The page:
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Conjure Women

af Afia Atakora

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3741553,038 (3.99)18
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» Se også 18 omtaler

Viser 1-5 af 15 (næste | vis alle)
A very beautifully written book set in the south both at the outbreak of the civil war and in the time after, when now freed enslaved people are transitioning to a world where they now free, no more accepted, however, and fighting to survive.

The story is told by Rue, both when she is a young enslaved girl living on a large plantation with her mother May Belle, and as a freed adult. There are a few chapters told from May Belle's perspective as well. The story switches back and forth in time, and between May Belle and Rue, as well as a bit about Varina, the daughter of the slave owner. As the timelines shift back and forth, the storylines start to come together and fill in the missing bits. The switching of perspectives and narrators was smooth and there was no confusion about who was speaking or where I was.

Rue's mother is the healer on the plantation, and later Rue takes over the role, but as an adult, starts to believe she is losing her magick. (This "magick" is more of the folk kind, not the fantasy kind.) This is a story about their lives, their traditions, their beliefs - and what Rue does to survive.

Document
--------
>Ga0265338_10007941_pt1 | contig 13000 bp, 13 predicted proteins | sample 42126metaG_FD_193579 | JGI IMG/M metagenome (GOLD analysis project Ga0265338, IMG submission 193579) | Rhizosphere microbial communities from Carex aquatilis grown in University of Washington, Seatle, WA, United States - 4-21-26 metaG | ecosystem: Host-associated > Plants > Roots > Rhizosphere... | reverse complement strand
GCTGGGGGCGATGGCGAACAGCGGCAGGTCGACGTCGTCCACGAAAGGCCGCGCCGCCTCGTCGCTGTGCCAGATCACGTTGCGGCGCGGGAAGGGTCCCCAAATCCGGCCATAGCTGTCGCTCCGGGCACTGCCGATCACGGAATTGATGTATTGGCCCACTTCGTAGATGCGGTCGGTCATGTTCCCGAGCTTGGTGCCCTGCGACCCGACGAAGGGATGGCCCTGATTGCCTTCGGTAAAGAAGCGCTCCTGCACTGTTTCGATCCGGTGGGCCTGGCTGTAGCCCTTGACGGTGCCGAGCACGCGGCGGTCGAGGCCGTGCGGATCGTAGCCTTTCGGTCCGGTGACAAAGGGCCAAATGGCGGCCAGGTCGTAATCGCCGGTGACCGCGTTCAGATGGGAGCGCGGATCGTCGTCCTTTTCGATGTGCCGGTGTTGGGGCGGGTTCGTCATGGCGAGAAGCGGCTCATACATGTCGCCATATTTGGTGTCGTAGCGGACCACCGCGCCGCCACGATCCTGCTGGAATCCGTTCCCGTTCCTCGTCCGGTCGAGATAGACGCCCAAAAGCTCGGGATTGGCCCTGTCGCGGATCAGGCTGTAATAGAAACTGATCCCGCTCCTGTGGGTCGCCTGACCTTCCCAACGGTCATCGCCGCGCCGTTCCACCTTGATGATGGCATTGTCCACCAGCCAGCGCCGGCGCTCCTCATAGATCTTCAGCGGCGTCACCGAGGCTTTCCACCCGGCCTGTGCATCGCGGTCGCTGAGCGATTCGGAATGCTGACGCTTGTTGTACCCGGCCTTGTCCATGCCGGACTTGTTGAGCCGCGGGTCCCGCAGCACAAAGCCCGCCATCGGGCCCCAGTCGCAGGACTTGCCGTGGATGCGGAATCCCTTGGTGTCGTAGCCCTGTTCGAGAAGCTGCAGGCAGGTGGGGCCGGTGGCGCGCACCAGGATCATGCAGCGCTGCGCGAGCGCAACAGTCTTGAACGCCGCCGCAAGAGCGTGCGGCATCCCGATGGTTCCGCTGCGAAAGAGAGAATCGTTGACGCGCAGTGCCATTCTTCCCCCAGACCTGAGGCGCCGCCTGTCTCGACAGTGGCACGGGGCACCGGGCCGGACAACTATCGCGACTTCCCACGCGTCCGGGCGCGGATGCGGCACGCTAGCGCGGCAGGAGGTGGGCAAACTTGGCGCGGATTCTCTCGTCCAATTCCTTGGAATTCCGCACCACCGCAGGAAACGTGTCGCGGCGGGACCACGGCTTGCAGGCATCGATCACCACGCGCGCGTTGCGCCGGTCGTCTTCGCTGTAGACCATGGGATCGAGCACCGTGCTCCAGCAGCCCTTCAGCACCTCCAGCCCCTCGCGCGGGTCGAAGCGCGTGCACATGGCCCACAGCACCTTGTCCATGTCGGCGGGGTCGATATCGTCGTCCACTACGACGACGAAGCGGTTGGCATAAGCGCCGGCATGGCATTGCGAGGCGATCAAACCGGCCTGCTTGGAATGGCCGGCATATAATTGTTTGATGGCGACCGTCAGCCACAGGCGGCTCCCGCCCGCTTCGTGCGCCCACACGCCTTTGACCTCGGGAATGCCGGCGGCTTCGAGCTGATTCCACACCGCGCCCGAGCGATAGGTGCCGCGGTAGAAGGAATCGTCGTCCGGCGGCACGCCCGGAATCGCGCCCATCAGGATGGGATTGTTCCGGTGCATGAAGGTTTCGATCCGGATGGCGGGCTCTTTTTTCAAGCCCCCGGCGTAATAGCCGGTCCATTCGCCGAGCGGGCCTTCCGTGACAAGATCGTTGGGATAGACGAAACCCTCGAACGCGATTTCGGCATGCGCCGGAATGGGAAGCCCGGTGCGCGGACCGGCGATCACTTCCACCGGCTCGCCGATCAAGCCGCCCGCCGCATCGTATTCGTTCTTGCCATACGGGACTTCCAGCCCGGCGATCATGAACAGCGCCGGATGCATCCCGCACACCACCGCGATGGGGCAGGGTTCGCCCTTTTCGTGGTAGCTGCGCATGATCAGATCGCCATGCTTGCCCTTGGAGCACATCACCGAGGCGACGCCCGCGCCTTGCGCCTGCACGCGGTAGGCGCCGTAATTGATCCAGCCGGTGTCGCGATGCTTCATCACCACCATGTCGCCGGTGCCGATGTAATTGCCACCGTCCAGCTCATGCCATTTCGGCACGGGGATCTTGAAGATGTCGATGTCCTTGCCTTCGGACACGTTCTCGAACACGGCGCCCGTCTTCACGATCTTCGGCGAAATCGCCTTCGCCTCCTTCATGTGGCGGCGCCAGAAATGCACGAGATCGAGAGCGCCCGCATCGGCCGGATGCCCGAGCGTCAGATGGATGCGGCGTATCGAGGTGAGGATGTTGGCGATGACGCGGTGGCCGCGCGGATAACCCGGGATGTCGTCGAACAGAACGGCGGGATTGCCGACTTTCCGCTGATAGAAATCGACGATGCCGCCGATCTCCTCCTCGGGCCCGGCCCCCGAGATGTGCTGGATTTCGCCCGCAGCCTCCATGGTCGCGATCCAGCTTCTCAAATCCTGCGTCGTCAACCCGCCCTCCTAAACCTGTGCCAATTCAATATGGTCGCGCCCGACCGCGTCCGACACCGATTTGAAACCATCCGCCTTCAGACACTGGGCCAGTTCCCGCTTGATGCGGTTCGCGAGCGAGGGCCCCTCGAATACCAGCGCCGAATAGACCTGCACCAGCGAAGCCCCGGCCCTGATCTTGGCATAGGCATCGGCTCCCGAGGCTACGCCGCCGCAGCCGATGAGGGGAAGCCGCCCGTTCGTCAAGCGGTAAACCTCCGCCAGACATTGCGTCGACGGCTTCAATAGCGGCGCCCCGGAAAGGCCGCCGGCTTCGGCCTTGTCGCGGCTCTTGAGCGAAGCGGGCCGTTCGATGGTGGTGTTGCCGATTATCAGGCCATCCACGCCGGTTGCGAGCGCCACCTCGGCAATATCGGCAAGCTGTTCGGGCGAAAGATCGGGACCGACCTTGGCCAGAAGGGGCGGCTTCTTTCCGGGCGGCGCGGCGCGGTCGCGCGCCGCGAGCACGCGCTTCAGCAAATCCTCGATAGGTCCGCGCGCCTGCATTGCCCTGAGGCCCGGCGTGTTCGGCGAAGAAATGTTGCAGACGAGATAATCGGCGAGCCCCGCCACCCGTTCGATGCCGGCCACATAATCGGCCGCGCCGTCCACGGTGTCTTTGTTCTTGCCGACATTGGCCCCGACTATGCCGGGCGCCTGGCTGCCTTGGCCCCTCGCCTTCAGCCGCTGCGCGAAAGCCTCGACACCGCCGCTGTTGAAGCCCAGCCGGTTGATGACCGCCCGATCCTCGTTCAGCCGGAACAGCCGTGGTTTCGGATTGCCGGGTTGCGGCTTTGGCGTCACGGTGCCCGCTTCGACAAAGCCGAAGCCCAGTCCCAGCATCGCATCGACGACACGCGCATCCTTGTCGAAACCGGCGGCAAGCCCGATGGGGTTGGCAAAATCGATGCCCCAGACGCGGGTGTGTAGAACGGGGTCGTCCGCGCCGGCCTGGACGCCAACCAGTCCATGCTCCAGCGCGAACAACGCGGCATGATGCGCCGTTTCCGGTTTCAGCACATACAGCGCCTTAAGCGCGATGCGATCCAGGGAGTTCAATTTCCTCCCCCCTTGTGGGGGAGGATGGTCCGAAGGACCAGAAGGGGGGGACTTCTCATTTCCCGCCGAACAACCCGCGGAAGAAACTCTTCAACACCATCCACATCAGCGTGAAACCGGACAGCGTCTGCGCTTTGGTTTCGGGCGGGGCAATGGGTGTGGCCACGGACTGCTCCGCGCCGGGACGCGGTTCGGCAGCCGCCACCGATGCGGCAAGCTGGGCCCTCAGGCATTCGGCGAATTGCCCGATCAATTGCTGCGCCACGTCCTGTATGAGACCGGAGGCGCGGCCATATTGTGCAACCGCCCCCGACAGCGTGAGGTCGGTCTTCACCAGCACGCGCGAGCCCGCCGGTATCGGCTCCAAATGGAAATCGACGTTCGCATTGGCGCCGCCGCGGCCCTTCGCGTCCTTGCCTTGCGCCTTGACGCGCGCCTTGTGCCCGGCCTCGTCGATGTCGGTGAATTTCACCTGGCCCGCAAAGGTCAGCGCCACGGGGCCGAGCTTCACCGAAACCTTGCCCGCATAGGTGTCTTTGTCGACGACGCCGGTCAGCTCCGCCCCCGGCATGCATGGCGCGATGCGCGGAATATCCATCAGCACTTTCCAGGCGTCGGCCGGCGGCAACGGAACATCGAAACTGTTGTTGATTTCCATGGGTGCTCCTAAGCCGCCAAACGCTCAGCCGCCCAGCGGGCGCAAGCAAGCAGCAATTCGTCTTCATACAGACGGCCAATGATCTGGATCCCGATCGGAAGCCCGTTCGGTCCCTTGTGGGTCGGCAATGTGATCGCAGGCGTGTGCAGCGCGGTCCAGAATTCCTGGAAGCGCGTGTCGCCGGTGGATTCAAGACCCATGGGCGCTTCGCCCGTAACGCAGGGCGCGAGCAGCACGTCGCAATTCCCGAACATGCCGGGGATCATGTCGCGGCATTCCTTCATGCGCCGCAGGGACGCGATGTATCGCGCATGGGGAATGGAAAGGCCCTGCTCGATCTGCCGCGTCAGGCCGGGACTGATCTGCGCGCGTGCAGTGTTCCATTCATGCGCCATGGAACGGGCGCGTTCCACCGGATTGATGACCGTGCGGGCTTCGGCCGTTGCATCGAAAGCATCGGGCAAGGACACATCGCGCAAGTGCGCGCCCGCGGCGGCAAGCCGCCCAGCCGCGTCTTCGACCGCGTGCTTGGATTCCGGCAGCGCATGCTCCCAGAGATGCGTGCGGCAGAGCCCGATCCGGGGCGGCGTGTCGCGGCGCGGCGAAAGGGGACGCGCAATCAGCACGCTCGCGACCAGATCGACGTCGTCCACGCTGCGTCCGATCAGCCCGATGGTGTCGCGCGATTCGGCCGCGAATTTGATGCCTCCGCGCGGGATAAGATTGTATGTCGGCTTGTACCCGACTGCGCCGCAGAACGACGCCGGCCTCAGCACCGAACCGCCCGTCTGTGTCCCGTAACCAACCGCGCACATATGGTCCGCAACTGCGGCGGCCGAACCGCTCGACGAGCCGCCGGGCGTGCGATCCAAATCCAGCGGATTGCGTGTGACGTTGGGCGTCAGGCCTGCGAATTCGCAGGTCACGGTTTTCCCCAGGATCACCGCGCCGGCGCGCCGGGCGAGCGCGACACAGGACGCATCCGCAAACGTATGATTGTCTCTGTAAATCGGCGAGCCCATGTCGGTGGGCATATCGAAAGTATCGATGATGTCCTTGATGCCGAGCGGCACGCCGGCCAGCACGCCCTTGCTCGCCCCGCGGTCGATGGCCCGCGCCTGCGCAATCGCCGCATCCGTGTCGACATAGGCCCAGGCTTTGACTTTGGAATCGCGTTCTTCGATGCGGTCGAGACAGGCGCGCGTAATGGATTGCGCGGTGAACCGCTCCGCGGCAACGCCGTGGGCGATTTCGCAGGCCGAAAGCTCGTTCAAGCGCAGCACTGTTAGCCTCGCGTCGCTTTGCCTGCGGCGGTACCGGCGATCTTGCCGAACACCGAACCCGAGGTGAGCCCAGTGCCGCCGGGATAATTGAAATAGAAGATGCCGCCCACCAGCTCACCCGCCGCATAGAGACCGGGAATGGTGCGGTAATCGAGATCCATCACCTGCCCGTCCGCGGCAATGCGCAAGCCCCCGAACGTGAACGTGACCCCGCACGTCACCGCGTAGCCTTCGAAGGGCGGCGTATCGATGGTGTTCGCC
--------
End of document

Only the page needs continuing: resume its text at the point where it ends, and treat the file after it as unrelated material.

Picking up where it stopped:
The writing is rich and atmospheric, and really well-plotted, with plenty of twists. The characters are well-drawn - complex and realistic. There are so many words to describe this tale: heartbreaking, cruel, beautiful, haunting - especially haunting, as the story stayed with me long after I'd turned the last page. Truly memorable.

I was provided a copy of the book via NetGalley for review purposes. All opinions are my own. ( )
  jenncaffeinated | Jul 4, 2021 |
I found this book to be an engrossing, impressive debut. I liked how this storyline concentrated on the post-Civil War years, especially from the point-of-view of women and how they were making a way in the world that is not quite sure what “freedom” means to them.

While the story does not turn away from the horrors of slavery, this story is hopeful as it focuses on their resistance and their reliance on each other.

Characters have complex lives, well-crafted prose, great tone and pacing, and well-placed twists and turns makes this a refreshing addition to the genre of historical fiction. ( )
  bookmuse56 | May 12, 2021 |
I liked this book and wanted to see where it went, but... I do agree with other reviewers who have said it is slow-moving. I did not give up because I liked the combination of historical, magic, healing, and vague paranormal aspects, as well as the characters, but it was a bit of a struggle to get through. ( )
  wordcauldron | Apr 9, 2021 |